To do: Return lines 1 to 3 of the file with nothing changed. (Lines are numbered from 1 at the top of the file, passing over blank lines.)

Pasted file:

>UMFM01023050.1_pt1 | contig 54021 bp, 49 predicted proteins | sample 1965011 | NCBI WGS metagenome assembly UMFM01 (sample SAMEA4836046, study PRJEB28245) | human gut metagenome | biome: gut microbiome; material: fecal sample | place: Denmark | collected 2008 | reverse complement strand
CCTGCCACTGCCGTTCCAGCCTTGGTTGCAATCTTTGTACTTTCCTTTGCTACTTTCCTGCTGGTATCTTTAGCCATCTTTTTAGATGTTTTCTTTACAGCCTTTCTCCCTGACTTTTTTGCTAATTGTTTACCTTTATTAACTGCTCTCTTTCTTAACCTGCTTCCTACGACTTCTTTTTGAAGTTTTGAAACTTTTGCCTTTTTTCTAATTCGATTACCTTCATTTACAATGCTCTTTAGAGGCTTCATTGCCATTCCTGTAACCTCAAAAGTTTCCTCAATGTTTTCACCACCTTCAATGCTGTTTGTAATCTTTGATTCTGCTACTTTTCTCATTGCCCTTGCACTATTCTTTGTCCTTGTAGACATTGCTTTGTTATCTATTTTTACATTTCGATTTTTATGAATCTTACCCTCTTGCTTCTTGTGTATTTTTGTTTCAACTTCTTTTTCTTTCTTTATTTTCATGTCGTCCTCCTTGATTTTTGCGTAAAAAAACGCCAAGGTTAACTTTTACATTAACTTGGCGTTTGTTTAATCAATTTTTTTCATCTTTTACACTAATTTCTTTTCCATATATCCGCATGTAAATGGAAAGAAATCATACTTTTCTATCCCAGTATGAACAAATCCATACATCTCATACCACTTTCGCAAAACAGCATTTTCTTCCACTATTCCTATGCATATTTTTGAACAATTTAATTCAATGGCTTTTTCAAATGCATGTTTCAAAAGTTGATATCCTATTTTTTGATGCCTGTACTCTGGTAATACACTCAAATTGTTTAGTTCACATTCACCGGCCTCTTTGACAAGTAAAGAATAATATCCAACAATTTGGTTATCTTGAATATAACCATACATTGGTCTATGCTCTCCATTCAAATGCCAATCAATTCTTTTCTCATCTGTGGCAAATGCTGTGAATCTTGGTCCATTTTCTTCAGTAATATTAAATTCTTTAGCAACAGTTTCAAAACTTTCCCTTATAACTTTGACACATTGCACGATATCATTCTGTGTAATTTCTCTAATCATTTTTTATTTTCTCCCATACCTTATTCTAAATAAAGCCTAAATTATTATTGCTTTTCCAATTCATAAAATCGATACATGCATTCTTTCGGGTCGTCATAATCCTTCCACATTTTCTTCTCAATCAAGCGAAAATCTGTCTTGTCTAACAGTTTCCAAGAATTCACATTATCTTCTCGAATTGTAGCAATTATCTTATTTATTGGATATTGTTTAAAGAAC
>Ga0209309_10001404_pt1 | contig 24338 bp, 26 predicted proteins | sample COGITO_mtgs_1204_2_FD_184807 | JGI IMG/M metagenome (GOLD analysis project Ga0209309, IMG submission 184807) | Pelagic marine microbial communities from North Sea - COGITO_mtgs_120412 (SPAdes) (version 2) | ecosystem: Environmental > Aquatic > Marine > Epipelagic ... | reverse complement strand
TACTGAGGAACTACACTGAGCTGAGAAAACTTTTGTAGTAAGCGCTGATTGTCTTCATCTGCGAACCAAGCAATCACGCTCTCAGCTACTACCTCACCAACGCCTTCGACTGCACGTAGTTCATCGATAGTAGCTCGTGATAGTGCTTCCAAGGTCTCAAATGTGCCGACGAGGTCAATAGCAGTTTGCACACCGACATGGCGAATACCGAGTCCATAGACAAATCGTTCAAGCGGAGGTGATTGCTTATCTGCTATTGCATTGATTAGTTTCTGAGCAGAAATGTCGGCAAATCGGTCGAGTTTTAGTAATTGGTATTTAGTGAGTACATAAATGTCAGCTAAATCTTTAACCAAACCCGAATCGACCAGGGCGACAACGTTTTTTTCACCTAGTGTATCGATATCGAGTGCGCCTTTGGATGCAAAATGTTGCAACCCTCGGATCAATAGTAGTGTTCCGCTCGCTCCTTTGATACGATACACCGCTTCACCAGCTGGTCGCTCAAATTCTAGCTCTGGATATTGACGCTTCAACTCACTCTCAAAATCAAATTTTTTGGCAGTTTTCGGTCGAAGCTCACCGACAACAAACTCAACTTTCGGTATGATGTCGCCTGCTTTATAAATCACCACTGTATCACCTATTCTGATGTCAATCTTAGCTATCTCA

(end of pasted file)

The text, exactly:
>UMFM01023050.1_pt1 | contig 54021 bp, 49 predicted proteins | sample 1965011 | NCBI WGS metagenome assembly UMFM01 (sample SAMEA4836046, study PRJEB28245) | human gut metagenome | biome: gut microbiome; material: fecal sample | place: Denmark | collected 2008 | reverse complement strand
CCTGCCACTGCCGTTCCAGCCTTGGTTGCAATCTTTGTACTTTCCTTTGCTACTTTCCTGCTGGTATCTTTAGCCATCTTTTTAGATGTTTTCTTTACAGCCTTTCTCCCTGACTTTTTTGCTAATTGTTTACCTTTATTAACTGCTCTCTTTCTTAACCTGCTTCCTACGACTTCTTTTTGAAGTTTTGAAACTTTTGCCTTTTTTCTAATTCGATTACCTTCATTTACAATGCTCTTTAGAGGCTTCATTGCCATTCCTGTAACCTCAAAAGTTTCCTCAATGTTTTCACCACCTTCAATGCTGTTTGTAATCTTTGATTCTGCTACTTTTCTCATTGCCCTTGCACTATTCTTTGTCCTTGTAGACATTGCTTTGTTATCTATTTTTACATTTCGATTTTTATGAATCTTACCCTCTTGCTTCTTGTGTATTTTTGTTTCAACTTCTTTTTCTTTCTTTATTTTCATGTCGTCCTCCTTGATTTTTGCGTAAAAAAACGCCAAGGTTAACTTTTACATTAACTTGGCGTTTGTTTAATCAATTTTTTTCATCTTTTACACTAATTTCTTTTCCATATATCCGCATGTAAATGGAAAGAAATCATACTTTTCTATCCCAGTATGAACAAATCCATACATCTCATACCACTTTCGCAAAACAGCATTTTCTTCCACTATTCCTATGCATATTTTTGAACAATTTAATTCAATGGCTTTTTCAAATGCATGTTTCAAAAGTTGATATCCTATTTTTTGATGCCTGTACTCTGGTAATACACTCAAATTGTTTAGTTCACATTCACCGGCCTCTTTGACAAGTAAAGAATAATATCCAACAATTTGGTTATCTTGAATATAACCATACATTGGTCTATGCTCTCCATTCAAATGCCAATCAATTCTTTTCTCATCTGTGGCAAATGCTGTGAATCTTGGTCCATTTTCTTCAGTAATATTAAATTCTTTAGCAACAGTTTCAAAACTTTCCCTTATAACTTTGACACATTGCACGATATCATTCTGTGTAATTTCTCTAATCATTTTTTATTTTCTCCCATACCTTATTCTAAATAAAGCCTAAATTATTATTGCTTTTCCAATTCATAAAATCGATACATGCATTCTTTCGGGTCGTCATAATCCTTCCACATTTTCTTCTCAATCAAGCGAAAATCTGTCTTGTCTAACAGTTTCCAAGAATTCACATTATCTTCTCGAATTGTAGCAATTATCTTATTTATTGGATATTGTTTAAAGAAC
>Ga0209309_10001404_pt1 | contig 24338 bp, 26 predicted proteins | sample COGITO_mtgs_1204_2_FD_184807 | JGI IMG/M metagenome (GOLD analysis project Ga0209309, IMG submission 184807) | Pelagic marine microbial communities from North Sea - COGITO_mtgs_120412 (SPAdes) (version 2) | ecosystem: Environmental > Aquatic > Marine > Epipelagic ... | reverse complement strand